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Paul Tully from the Society for the Protection of Unborn Children said the "three parent" IVF technique is a "step" towards designer babies.
Mr Tully told ITV News: "It is a change that can be passed on to future generations, and we are manipulating the genes of a child.
"We're concerned that we are replacing what we know to be defective DNA in the embryos that we don't like with what we think is good DNA - but we can't be sure.
"Putting the money into this kind of research is denying funding to research which is needed and ongoing to help people with mitochondrial diseases and other diseases in other ways.
"We've seen the same thing before with stem cell research, we've seen it with IVF - promises that using embryos will lead to advances but come to nothing.
Dr David King, director of Human Genetics Alert, told ITV News the "three parent" IVF technique crosses a "crucial ethical line":
Britain could become the first country in the world to allow babies to be born with three genetic parents to help stamp out serious diseases.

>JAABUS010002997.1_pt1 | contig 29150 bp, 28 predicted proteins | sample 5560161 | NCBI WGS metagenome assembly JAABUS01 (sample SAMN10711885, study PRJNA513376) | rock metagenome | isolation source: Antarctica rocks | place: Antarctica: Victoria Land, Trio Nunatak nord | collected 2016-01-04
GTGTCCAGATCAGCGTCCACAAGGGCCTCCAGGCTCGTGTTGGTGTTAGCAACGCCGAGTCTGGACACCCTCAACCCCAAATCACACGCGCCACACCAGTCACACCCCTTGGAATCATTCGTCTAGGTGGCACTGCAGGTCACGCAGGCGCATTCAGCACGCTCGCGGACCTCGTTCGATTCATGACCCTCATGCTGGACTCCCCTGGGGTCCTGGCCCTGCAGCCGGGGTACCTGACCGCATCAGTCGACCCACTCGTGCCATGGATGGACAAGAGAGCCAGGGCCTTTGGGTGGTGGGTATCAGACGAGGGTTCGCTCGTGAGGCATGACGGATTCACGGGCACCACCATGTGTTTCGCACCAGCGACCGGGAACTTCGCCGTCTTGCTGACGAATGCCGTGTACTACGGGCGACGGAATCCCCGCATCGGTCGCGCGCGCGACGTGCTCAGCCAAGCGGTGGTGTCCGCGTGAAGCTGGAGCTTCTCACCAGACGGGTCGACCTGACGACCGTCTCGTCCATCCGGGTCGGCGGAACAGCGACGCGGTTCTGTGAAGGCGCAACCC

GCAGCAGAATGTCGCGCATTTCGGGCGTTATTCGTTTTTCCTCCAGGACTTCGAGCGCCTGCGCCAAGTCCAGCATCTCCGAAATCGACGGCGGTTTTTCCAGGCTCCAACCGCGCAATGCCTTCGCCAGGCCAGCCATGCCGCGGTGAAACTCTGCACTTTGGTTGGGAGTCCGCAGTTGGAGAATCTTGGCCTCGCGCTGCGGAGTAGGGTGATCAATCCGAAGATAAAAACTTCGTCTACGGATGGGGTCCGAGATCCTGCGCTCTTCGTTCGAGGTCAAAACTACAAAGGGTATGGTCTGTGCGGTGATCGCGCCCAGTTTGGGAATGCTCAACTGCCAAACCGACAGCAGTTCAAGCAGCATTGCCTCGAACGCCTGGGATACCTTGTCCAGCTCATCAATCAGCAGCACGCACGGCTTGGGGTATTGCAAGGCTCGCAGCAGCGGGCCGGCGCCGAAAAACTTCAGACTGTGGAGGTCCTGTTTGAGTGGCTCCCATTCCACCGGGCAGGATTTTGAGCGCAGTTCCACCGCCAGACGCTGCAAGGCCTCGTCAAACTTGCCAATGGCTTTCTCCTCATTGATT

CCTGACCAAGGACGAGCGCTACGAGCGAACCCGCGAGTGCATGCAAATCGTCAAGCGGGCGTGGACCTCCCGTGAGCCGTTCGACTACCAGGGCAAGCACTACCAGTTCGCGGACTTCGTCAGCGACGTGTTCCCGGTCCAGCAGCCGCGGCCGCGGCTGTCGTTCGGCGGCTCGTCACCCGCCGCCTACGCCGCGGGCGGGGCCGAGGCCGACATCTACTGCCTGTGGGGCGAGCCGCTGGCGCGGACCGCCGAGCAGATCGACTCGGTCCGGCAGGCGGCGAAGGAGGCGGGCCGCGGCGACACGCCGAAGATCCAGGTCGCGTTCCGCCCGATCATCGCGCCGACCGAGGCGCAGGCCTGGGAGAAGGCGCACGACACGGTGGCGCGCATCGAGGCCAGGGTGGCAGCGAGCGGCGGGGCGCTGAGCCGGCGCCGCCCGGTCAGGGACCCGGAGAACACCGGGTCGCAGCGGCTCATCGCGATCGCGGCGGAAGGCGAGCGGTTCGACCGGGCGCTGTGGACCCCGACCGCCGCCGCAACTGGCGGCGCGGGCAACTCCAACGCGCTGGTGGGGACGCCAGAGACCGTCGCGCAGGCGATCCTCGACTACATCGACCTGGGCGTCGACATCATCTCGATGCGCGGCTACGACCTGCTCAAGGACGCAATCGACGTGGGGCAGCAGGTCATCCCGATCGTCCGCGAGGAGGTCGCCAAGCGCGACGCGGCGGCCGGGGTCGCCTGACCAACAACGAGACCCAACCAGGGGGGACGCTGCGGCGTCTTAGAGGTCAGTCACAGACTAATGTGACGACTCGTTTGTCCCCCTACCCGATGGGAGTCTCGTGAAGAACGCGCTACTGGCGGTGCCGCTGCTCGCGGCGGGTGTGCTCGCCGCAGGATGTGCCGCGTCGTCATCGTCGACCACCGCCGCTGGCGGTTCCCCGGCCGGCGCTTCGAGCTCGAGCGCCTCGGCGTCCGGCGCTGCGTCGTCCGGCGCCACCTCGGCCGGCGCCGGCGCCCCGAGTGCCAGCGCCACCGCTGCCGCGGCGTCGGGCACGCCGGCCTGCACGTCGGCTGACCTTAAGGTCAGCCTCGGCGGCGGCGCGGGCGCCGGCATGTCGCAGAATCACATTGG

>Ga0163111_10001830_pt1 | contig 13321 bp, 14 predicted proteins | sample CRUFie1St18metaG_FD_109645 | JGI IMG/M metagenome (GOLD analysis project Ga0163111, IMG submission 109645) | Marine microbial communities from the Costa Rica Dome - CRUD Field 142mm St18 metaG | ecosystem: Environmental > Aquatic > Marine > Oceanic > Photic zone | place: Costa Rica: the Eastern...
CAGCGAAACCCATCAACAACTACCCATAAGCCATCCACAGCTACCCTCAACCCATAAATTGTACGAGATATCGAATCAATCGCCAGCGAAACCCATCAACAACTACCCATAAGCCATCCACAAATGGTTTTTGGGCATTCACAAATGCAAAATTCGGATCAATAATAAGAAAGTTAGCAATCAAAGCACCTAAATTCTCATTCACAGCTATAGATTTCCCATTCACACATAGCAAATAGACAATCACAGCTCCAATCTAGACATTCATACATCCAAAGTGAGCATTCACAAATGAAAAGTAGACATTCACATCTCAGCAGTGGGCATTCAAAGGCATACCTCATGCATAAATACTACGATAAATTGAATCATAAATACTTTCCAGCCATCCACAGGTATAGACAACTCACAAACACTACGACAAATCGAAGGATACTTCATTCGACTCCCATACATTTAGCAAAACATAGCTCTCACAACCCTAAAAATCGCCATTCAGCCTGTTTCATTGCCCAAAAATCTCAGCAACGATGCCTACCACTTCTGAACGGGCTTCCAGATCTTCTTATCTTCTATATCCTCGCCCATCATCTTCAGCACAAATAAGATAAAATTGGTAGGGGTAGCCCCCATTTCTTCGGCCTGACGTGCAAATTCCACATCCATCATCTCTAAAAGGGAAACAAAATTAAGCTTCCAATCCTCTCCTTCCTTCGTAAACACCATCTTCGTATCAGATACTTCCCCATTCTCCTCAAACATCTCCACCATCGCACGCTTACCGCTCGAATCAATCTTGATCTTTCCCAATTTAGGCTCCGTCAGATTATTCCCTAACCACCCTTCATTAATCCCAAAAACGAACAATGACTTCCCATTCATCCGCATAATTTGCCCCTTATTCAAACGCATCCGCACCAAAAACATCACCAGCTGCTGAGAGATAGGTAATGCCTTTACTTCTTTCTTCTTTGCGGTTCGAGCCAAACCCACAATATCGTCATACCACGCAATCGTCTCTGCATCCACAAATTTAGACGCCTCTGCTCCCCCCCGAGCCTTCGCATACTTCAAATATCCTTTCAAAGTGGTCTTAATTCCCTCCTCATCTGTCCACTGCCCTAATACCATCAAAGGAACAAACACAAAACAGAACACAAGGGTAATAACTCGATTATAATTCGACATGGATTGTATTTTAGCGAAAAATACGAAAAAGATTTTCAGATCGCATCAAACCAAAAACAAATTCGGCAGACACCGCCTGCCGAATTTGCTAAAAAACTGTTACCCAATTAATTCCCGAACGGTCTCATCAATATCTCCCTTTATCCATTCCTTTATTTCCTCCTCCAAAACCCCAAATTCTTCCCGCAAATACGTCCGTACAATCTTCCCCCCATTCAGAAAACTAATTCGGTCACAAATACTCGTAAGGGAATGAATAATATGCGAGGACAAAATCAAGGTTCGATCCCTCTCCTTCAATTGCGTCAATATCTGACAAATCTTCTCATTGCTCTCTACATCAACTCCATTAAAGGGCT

If MPs agree that the controversial technique is ethically acceptable the first babies could be born by the end of next year.
Some critics believe the move would mark a slippery slope leading to "designer babies". It's predicted that between five and 10 "three parent" babies could be born each year.
- If the new technique gets the go-ahead only a tiny amount of DNA in a cell will be changed
- The part that determines individual characteristics such as facial features and eye colour, will remain intact
- But the defective DNA will be replaced by a healthy version supplied by a female donor, making them the third genetic parent
The aim of this form of IVF is to stamp out serious diseases which can be passed from a mother to her children. Around one in 200 babies are born each year in the UK with a defect in the way cells are supplied with energy.
One in 6,500 babies can suffer potentially life-threatening diseases including a form of muscular dystrophy and conditions leading to hearing and vision loss, heart, lung and liver problems, and bowel disorders. An estimated 12,000 people in the UK live with the diseases.
The Chief Medical Officer for England, Professor Dame Sally Davies, explains that the 'three parent' technique does not tamper with the nucleus. It simply moves it into a cell which has healthy 'battery packs', known as mitochondria, which power the nucleus properly and eradicate serious disease.
Some groups say the proposals for three parent babies are causing worldwide concern:
Latest ITV News reports
Britain may become the first country in the world to allow babies to be born with three genetic parents to help stamp out serious diseases.